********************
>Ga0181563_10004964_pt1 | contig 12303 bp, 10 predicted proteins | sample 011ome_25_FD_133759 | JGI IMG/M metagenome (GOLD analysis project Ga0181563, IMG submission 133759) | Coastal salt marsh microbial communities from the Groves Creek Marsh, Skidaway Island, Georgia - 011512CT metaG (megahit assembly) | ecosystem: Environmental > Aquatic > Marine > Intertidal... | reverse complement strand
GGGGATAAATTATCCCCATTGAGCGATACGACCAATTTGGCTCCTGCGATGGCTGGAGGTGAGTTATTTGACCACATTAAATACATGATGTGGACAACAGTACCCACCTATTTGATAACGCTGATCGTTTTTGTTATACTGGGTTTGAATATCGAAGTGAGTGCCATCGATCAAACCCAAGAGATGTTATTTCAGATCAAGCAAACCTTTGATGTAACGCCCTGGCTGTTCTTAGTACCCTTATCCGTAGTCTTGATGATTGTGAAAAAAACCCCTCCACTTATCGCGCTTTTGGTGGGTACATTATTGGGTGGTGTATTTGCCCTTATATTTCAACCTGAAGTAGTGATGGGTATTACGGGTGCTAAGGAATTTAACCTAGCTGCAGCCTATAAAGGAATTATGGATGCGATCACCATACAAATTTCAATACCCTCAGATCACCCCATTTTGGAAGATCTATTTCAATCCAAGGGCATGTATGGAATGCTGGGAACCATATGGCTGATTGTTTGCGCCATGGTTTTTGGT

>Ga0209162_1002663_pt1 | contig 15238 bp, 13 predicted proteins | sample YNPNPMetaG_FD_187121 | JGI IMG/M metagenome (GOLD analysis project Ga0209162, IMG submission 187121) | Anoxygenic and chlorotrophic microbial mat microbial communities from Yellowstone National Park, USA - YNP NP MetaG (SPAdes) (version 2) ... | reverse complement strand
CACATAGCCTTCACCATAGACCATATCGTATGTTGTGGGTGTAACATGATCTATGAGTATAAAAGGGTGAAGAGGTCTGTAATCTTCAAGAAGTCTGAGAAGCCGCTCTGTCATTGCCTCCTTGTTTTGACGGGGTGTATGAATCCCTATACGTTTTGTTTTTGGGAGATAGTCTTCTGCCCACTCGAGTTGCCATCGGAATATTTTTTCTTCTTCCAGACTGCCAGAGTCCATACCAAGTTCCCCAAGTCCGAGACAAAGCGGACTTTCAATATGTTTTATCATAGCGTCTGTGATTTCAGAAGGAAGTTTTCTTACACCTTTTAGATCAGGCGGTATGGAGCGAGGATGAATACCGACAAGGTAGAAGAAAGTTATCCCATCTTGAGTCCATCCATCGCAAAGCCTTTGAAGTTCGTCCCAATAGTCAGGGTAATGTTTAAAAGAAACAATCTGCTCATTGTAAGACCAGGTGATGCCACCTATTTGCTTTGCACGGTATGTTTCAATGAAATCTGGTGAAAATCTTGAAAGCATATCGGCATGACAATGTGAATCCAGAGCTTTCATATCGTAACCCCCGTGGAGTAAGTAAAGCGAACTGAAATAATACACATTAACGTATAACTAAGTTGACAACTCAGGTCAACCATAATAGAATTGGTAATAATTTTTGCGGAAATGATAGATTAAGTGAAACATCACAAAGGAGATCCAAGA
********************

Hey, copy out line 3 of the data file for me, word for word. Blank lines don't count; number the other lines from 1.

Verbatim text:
>Ga0209162_1002663_pt1 | contig 15238 bp, 13 predicted proteins | sample YNPNPMetaG_FD_187121 | JGI IMG/M metagenome (GOLD analysis project Ga0209162, IMG submission 187121) | Anoxygenic and chlorotrophic microbial mat microbial communities from Yellowstone National Park, USA - YNP NP MetaG (SPAdes) (version 2) ... | reverse complement strand